In the ongoing debate between nature versus nurture, it is possible that both have an equal and unquantifiable effect on the making of a human person. Nowhere is this more evident than in the oeuvre of artist Laura Aguilar, whose friendship I have enjoyed for many decades.
As part of her retrospective at the Vincent Prince Museum of Art, “Laura Aguilar: Show and Tell” last September 2017 — itself a part of the Getty’s Pacific Standard Time: LA/LA initiative — she and I agreed to collaborate to produce a biographical piece for the exhibition catalog, focusing on her family history.
From our very first conversation, I realized that her ancestral maternal lineage ran deep into the Mexican and Native populations of the San Gabriel River basin and that she possessed a significant oral history of her maternal line. Not only that, but that the Rio Hondo riverbeds of the west San Gabriel Valley have equally informed her work, in particular, her later series of nude self-portraits in nature.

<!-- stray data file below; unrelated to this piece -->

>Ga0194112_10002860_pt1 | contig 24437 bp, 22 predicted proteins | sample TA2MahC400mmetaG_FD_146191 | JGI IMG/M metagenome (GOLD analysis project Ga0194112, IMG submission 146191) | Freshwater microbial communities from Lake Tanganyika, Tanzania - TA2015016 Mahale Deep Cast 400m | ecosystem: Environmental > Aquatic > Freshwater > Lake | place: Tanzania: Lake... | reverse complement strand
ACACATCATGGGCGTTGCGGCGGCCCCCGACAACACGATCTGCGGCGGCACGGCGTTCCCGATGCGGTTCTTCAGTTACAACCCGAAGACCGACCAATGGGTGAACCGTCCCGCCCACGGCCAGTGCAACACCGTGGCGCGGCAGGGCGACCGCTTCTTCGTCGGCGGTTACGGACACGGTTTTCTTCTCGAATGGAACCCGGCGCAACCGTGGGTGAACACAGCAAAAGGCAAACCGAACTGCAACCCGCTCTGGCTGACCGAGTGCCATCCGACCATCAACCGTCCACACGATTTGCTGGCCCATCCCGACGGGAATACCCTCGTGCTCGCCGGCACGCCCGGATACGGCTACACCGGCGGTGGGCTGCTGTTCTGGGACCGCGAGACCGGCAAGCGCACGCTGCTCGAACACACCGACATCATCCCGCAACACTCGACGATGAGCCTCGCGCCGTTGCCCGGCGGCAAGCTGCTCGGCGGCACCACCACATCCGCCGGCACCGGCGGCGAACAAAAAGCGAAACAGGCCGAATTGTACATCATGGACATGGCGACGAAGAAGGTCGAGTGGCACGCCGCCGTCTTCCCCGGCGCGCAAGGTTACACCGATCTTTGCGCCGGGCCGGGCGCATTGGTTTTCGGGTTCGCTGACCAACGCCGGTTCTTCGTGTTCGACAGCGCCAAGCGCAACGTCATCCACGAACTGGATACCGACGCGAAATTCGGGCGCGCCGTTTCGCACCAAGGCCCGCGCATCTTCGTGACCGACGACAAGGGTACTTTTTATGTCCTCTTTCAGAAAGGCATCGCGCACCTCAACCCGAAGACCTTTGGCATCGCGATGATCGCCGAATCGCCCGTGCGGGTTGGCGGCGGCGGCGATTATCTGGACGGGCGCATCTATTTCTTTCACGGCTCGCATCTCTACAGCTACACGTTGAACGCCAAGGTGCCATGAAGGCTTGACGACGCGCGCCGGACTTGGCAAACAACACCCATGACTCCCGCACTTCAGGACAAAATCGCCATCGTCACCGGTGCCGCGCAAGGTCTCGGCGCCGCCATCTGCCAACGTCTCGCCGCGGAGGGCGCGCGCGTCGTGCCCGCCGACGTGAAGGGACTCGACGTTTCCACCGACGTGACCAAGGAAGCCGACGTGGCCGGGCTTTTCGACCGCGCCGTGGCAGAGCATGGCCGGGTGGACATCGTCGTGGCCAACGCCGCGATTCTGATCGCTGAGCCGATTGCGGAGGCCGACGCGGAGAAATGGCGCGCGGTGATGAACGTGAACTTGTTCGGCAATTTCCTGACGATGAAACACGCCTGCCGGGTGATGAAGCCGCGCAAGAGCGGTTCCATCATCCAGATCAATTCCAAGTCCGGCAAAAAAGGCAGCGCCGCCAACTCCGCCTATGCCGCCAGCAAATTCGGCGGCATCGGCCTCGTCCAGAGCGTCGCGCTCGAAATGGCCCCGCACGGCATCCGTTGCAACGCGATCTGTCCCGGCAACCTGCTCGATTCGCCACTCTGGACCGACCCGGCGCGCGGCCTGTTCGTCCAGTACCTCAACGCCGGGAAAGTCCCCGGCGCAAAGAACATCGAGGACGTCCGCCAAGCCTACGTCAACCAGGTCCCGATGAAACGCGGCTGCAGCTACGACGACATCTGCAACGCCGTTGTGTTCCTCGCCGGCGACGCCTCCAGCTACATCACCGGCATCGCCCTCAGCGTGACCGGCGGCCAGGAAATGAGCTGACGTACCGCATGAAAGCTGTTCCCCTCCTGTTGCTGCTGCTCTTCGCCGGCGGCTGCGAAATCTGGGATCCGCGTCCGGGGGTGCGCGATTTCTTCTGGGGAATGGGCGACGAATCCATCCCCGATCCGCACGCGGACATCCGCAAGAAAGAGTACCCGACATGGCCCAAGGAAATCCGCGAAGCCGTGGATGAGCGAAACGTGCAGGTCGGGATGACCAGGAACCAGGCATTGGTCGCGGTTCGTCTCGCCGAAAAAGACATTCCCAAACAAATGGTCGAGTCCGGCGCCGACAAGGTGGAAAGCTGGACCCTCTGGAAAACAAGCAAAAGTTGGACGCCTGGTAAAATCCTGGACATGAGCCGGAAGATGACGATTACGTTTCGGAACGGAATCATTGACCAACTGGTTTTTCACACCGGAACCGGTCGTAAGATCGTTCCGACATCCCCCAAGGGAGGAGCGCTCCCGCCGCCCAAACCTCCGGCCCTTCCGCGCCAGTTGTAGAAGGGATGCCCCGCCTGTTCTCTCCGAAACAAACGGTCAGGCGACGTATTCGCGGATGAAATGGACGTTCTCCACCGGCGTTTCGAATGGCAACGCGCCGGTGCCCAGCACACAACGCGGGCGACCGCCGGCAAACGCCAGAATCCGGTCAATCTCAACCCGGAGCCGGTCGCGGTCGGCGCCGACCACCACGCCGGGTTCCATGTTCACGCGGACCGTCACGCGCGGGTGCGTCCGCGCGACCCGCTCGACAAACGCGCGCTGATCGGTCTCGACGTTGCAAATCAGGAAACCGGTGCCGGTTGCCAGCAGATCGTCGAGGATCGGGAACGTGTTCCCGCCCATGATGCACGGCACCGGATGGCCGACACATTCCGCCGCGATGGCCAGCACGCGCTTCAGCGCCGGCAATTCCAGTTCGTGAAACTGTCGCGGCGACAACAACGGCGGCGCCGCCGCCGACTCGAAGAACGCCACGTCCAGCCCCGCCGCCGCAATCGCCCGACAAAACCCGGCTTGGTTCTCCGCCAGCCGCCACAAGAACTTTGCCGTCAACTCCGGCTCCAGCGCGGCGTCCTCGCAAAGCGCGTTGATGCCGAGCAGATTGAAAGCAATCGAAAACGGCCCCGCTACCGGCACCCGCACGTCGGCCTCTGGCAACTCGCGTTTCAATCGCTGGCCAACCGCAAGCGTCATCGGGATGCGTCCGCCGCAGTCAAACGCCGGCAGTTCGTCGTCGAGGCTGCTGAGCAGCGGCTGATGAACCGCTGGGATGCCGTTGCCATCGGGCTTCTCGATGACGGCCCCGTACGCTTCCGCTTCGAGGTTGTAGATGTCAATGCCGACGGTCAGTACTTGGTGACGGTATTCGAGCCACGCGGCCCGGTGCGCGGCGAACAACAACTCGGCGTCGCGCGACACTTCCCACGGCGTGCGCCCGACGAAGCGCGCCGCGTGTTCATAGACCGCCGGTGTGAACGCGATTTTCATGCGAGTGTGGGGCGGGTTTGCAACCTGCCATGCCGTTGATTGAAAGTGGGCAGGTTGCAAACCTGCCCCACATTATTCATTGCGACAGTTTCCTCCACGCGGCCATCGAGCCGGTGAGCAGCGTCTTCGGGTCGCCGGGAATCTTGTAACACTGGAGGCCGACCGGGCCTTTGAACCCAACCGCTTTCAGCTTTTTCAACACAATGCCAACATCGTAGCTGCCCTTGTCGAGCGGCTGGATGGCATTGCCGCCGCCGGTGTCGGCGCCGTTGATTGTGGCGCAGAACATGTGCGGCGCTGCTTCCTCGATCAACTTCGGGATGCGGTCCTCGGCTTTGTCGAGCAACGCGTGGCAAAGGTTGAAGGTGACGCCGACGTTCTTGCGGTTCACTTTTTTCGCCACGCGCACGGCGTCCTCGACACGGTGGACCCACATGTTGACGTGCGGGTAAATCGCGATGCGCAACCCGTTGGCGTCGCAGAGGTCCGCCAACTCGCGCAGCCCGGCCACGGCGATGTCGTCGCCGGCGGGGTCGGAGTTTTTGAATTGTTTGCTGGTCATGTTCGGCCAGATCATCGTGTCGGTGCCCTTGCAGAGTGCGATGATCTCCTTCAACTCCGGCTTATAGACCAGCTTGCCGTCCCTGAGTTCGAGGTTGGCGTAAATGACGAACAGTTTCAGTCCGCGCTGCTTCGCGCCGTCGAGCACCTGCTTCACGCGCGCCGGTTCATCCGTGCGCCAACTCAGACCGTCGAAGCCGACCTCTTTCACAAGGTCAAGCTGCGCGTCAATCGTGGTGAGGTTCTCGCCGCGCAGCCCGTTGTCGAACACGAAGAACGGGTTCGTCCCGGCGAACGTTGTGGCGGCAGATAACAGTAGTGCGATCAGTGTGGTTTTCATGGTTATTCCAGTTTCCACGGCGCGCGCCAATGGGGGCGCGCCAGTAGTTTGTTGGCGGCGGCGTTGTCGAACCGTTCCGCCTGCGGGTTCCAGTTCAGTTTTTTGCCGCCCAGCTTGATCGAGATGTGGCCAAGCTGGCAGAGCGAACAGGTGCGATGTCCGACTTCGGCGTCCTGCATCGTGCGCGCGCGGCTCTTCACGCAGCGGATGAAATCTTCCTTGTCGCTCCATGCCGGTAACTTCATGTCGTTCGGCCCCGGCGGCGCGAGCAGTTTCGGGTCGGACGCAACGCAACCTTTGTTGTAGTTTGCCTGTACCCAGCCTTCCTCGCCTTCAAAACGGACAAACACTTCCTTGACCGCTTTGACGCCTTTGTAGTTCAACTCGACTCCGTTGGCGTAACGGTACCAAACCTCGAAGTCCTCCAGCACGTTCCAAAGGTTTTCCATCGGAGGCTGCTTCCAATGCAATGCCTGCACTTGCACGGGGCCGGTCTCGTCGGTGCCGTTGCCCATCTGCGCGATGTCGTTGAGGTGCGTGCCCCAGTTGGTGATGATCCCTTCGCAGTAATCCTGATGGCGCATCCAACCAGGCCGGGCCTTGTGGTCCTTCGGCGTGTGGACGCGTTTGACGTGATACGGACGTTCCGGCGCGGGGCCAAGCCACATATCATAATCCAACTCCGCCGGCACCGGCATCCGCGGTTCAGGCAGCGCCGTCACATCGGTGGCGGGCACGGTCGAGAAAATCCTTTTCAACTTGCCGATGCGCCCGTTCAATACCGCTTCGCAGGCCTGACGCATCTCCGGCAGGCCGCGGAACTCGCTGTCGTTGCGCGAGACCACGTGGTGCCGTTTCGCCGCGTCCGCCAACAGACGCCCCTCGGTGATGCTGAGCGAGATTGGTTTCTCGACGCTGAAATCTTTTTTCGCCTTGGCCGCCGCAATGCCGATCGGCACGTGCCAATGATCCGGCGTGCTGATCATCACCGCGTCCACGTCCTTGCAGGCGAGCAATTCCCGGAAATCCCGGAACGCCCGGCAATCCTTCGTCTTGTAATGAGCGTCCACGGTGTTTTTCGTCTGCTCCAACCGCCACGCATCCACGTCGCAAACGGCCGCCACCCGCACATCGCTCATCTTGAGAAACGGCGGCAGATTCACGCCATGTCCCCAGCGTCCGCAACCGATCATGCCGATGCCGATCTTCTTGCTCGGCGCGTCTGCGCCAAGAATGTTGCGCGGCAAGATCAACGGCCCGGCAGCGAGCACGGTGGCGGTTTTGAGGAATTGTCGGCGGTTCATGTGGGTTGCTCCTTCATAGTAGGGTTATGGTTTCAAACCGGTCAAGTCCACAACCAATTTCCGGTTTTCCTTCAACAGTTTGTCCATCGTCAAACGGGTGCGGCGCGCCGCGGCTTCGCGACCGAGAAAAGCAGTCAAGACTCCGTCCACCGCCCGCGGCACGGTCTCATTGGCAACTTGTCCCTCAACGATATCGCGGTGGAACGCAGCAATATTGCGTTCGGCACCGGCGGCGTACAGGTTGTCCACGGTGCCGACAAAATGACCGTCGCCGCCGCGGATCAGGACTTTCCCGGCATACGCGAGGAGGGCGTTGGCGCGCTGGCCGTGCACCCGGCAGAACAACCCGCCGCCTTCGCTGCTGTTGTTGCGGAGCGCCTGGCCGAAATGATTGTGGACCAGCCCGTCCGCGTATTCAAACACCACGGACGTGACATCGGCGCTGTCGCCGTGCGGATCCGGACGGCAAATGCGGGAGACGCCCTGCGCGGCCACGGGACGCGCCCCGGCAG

Aguilar began her photographic journey, in the late 1970s as a high school student following her brother’s interest in photography. By the 1990s she emerged as a stunning young voice in the Chicano visual art world of East Los Angeles and in fine art photography, with performative, self-portrait nudes that took issue with conventional notions of the female body, body size, as well as ethnic and sexual identity. By the millennium, Aguilar’s photographs consistently challenged and subverted normative ideas and conceptions about the often invisible and disempowered, large, brown, female body. With her now iconic triptych, “Three Eagles Flying,” Aguilar set the stage for her future work by using her nude body as an overt and courageous rebellion against the colonization of Chicana identities: racial, gendered, cultural and sexual. In this piece, Aguilar’s semi-nude body is flanked by images of the Mexican and the American flag. Her body is partially covered, the eagle of the Mexican flag covering her head while the American flag wraps around her lower body, both of which are held in place by a thick rope which functions as both noose and shackle. This is a deeply personal piece, drawing upon conflicting emotions Aguilar experienced as a child when she lacked the ability to verbally express reactions to her family dynamics, her relationship with her mother, the loss of her grandmother, her skin color, her body weight, her limited language abilities in English and lack of Spanish, and the challenges of navigating her racial and cultural identity, as Mexican, Mexican American and American.